Members of Chinatown Art Brigade and other protesters taking over the front room of James Cohan Gallery, which was transformed to appear like a poorly maintained Chinatown business. (all photos by the author for Hyperallergic)

By Hrag Vartanian

On Sunday, October 15, dozens of protesters from the Chinatown Art Brigade (CAB) and other local art and anti-gentrification activist groups converged on James Cohan Gallery’s Chinatown location to object to what they are calling “racist art.” The allegation comes after Omer Fast’s new exhibition, August, constructed a caricature of a derelict Chinatown business that visitors walk through to see the artist’s video work in the backroom. In a letter they sent to the gallery roughly a week ago, CAB called the exhibition a “racist aggression towards the community of Chinatown,” and added “this show reifies racist narratives of uncleanliness, otherness and blight that have historically been projected onto Chinatown.” CAB is a cultural collective that “recognizes the power of art to advance social justice.”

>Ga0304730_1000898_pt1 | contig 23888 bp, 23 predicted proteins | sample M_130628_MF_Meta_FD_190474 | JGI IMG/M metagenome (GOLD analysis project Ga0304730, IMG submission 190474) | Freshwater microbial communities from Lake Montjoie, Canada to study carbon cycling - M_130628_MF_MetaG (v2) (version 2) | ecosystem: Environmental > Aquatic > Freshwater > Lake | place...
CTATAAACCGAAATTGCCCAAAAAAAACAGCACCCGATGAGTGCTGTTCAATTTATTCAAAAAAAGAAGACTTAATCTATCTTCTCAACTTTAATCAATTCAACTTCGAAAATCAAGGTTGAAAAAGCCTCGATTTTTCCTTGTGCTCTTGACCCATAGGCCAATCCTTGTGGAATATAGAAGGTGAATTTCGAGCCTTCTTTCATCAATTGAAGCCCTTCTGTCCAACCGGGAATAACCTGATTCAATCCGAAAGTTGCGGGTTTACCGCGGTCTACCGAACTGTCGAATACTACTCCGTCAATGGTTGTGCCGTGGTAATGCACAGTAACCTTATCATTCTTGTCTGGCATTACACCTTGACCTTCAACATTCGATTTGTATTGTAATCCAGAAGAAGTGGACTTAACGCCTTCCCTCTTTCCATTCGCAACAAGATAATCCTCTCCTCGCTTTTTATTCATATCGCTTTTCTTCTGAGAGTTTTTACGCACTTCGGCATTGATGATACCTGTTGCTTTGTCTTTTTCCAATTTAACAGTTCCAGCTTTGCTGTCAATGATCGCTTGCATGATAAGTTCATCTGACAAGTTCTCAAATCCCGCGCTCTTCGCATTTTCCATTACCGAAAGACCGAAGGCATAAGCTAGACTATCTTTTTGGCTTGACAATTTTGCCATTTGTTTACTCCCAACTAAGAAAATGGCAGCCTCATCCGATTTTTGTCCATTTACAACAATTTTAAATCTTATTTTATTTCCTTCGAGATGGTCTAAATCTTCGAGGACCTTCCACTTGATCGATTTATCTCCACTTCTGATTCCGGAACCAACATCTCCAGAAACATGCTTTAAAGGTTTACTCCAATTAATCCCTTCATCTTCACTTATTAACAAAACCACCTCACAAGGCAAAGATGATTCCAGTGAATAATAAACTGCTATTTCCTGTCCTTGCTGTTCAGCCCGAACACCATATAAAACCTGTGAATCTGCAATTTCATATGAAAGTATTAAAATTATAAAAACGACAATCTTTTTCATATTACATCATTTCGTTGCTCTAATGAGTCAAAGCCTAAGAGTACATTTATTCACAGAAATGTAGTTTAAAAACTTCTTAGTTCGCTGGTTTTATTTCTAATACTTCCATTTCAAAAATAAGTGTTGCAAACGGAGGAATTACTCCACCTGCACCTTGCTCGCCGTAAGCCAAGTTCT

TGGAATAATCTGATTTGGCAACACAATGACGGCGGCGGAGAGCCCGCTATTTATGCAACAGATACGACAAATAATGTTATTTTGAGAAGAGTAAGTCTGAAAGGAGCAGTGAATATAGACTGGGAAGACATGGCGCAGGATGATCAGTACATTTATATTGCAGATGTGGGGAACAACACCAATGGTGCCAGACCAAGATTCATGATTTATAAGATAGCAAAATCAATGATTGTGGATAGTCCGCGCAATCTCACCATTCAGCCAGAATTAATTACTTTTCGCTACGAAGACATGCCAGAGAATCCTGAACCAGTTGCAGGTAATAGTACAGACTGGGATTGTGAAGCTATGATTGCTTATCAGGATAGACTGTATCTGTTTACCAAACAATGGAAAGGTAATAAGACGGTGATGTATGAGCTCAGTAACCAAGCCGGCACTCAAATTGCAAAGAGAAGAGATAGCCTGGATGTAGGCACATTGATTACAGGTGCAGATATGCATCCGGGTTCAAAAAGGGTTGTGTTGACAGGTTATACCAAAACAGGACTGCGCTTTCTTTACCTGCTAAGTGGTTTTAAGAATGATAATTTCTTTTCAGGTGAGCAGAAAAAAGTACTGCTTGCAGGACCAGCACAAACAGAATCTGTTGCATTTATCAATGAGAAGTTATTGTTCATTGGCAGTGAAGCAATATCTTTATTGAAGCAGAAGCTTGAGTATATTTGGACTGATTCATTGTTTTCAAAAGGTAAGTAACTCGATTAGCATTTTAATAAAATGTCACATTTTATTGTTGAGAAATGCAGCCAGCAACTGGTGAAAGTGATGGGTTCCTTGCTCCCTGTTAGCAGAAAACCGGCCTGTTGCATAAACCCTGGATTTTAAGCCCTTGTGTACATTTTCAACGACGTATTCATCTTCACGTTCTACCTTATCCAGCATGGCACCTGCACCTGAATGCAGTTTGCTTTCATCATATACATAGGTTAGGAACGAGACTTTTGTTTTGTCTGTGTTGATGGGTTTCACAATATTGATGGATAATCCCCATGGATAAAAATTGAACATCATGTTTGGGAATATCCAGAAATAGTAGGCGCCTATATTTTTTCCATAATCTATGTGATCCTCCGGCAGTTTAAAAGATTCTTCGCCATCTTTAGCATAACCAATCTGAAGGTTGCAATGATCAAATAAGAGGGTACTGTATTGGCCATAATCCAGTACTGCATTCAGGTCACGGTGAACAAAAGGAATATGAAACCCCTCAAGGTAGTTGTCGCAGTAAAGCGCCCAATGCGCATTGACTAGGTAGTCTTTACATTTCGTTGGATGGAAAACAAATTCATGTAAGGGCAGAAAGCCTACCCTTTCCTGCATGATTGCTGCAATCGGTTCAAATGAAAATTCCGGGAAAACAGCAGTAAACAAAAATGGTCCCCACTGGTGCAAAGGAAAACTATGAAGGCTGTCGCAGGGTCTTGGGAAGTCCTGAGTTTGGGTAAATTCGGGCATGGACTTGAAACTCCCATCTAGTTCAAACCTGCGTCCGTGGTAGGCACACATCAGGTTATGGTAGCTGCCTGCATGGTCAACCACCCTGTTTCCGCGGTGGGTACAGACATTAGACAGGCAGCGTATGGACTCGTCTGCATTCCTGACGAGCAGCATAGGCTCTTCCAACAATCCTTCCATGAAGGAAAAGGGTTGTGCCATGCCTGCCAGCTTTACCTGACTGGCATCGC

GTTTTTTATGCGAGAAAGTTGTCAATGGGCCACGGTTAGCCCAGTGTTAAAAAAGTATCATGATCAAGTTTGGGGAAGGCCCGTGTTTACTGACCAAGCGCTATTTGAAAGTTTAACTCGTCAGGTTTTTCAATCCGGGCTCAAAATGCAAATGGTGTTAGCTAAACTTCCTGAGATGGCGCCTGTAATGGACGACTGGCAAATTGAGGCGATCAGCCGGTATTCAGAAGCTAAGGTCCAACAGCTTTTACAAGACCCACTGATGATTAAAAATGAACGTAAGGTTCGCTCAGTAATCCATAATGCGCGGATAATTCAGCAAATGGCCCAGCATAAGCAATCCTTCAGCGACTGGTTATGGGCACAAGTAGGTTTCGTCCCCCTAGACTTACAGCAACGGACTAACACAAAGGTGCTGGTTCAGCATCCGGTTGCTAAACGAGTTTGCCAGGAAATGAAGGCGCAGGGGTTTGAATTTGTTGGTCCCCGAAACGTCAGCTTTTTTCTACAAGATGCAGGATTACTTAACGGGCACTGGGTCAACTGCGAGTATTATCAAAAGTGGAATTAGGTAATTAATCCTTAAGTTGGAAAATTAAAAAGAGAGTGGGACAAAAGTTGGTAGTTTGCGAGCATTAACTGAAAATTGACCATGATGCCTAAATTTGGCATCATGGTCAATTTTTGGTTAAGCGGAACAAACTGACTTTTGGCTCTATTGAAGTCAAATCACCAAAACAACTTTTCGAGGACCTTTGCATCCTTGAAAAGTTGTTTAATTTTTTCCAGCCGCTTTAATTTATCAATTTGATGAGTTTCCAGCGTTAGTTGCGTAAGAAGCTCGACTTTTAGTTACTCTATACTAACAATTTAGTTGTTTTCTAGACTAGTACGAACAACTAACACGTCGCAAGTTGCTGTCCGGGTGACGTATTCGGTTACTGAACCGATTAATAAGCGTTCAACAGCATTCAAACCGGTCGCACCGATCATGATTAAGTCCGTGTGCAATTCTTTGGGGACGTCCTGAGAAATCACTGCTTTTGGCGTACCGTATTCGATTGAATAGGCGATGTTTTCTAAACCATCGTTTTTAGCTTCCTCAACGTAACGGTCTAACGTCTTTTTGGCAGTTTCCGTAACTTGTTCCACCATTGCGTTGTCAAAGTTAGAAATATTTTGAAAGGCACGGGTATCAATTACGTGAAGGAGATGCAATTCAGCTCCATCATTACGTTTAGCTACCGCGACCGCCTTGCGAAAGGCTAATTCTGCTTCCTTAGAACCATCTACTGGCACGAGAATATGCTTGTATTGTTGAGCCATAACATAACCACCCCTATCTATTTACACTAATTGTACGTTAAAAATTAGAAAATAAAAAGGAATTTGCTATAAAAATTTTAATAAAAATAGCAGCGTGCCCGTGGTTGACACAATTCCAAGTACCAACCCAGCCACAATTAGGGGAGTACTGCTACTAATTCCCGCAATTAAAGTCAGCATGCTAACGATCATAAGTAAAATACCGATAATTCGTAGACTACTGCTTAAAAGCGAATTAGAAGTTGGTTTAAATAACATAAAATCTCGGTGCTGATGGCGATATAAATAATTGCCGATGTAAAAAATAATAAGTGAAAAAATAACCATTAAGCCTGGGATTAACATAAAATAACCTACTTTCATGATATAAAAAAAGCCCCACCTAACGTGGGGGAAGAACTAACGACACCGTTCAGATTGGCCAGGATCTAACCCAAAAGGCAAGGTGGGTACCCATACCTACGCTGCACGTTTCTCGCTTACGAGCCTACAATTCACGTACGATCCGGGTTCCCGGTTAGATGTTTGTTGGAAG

Protesters outside the transformed James Cohan Gallery

Protesters outside the transformed James Cohan Gallery

Protesters started their action at roughly 3pm EST in the gallery’s front room that included a broken air conditioner, folding chairs, a half-filled soda refrigerator, Chinese paper lanterns, vinyl tiles, a glass display case with cheap phone cases, two dirty-looking AtMs, cardboard boxes, and other objects that convey a sense of the space being a run-down Chinese-owned business.

Betty Yu, who is a co-founder of CAB, led the protest in the gallery first in Cantonese and then switched to English. “We are here today to call out the James Cohan Gallery and its racist show and treating Chinatown like poverty porn, and we are not … Omer Fast is not, doesn’t live here, doesn’t live in New York, and he comes in here and calls it a gesture to our community … this fake fabrication, spends tens of thousands of dollars to make this fake fabrication, it is usually a white box and this is how you treat us?” Yu continued as the audience recorded her words with cameras and smartphones. “This is how you depict Chinatown garbage? Linoleum floors all taped up with duct tape? Selling cell phones? Fan that is broken, chairs that are broken? Plastic bags that are attached to the door? … This is what you think of us?”